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C++ Cookbook by Jeff Cogswell, Jonathan Turkanis, Christopher Diggins, D. Ryan Stephens

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3.5. Parsing a String Containing a Number in Scientific Notation

Problem

You have a string containing a number in scientific notation, and you want to store the number’s value in a double variable.

Solution

The most direct way to parse a scientific notation number is by using the C++ library’s built-in stringstream class declared in <sstream>, as you can see in Example 3-7.

Example 3-7. Parsing a number in scientific notation

#include <iostream>
#include <sstream>
#include <string>

using namespace std;

double sciToDub(const string& str) {

   stringstream ss(str);
   double d = 0;
   ss >> d;

   if (ss.fail()) {
      string s = "Unable to format ";
      s += str;
      s += " as a number!";
      throw (s);
   }

   return (d);
}

int main() {

   try {
      cout << sciToDub("1.234e5") << endl;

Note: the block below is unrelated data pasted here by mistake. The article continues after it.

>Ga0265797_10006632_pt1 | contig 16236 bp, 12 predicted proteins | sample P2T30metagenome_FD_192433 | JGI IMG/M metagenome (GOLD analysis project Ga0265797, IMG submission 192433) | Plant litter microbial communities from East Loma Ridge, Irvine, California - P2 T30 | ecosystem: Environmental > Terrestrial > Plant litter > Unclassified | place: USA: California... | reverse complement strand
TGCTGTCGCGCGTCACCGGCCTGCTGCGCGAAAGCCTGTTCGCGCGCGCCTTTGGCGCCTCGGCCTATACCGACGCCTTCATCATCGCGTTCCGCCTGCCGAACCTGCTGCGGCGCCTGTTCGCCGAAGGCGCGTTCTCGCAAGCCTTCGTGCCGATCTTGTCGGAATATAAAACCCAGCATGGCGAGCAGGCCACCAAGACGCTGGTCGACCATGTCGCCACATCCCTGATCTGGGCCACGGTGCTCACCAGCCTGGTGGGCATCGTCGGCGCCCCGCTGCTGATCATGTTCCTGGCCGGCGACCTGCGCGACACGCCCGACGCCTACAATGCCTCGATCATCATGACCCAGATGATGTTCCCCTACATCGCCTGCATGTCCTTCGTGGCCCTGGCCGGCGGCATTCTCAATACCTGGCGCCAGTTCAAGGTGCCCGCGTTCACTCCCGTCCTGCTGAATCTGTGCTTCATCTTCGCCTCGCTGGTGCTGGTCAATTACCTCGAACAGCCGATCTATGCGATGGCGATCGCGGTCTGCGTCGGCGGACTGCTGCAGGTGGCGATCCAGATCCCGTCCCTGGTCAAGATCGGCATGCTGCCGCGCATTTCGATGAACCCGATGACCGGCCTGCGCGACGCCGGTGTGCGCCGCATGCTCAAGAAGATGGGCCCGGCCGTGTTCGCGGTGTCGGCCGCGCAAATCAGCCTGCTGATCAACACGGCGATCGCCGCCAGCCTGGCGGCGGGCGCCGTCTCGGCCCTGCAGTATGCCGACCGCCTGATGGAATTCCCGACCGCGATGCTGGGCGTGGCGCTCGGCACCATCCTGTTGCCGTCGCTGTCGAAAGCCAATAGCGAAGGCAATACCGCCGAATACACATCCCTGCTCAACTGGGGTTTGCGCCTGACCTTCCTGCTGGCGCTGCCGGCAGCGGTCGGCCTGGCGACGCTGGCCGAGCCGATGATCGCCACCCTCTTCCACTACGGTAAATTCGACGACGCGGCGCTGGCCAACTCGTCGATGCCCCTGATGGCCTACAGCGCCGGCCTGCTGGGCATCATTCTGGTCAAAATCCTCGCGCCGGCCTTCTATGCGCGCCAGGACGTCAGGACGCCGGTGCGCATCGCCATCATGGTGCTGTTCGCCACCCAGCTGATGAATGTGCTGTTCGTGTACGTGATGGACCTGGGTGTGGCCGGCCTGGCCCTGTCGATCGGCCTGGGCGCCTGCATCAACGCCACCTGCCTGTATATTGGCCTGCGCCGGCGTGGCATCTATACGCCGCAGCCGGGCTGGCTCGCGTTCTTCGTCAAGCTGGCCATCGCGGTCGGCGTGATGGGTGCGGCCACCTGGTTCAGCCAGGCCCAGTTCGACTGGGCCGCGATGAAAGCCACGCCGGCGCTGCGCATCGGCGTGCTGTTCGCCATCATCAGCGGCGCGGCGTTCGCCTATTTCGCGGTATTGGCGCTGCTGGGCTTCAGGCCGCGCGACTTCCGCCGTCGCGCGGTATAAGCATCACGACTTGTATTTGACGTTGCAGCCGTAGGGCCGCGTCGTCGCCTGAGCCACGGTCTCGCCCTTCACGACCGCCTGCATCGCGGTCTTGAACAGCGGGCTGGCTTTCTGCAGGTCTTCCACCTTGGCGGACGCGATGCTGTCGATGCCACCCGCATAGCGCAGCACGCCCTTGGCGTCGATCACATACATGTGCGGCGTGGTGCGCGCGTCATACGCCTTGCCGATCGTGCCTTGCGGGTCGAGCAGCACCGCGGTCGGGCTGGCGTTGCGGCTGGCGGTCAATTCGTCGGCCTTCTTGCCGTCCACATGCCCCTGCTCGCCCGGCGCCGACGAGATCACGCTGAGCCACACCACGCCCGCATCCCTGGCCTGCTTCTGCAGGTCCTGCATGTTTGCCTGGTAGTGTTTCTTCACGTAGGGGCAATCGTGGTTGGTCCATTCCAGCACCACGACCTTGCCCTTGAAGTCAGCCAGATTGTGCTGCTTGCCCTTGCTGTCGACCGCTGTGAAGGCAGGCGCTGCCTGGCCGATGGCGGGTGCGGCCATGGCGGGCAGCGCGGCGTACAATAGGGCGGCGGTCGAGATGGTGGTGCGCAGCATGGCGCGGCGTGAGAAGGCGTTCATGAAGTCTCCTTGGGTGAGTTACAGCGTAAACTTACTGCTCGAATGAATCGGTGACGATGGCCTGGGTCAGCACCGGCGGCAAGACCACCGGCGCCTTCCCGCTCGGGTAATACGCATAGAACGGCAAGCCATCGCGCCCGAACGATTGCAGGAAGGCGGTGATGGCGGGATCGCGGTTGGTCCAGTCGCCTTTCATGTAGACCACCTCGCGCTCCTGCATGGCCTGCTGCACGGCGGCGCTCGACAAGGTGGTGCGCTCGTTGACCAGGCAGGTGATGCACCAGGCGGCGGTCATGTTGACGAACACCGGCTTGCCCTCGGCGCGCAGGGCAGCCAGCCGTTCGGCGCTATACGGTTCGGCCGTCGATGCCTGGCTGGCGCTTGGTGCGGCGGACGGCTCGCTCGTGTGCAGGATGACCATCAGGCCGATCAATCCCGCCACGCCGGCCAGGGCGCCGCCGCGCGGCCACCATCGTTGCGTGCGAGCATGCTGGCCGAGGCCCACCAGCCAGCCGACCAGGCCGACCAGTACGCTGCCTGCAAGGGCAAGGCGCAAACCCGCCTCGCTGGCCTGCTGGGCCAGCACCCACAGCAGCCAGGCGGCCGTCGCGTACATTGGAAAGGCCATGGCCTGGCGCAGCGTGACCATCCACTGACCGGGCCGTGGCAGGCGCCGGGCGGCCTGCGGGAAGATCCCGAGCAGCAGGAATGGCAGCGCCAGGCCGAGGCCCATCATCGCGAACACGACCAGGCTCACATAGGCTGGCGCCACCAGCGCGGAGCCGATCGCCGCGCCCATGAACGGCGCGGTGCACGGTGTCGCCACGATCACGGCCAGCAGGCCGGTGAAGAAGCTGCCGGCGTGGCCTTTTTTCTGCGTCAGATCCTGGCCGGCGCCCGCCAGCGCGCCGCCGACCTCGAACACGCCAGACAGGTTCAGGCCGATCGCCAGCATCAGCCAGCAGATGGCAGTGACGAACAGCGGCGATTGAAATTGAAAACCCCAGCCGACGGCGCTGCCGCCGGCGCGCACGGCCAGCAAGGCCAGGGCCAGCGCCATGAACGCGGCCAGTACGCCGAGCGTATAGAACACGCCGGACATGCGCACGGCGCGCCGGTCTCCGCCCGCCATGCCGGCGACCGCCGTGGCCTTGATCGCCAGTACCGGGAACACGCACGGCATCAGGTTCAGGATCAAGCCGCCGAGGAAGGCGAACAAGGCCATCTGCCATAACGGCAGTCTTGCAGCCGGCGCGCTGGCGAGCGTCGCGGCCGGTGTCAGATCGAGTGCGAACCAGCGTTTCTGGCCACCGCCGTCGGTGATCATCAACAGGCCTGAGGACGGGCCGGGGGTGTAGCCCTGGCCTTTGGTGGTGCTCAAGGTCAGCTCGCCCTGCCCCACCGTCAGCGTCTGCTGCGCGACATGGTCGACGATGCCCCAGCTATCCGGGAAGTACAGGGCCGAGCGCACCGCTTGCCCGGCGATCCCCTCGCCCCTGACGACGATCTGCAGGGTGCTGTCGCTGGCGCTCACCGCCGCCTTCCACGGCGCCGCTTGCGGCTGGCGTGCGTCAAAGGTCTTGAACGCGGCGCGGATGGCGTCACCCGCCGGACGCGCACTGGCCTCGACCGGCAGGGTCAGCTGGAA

cout << sciToDub("6.02e-2") << endl;
      cout << sciToDub("asdf") << endl;
   }
   catch (string& e) {
      cerr << "Whoops: " << e << endl;
   }
}

Following is the output from this code:

123400
0.0602
Whoops: Unable to format asdf as a number!

Discussion

The stringstream class is, not surprisingly, a string that behaves like a stream. It is declared in <sstring>. If you need to parse a string that contains a number in scientific notation (see also Recipe 3.2), a stringstream will do the job nicely. The standard stream classes already “know” how to parse numbers, so don’t waste your time reimplementing this logic if you don’t have to.

In Example 3-7, I wrote the simple function sciToDub that takes a string parameter and returns the double it contains, if it is valid. ...

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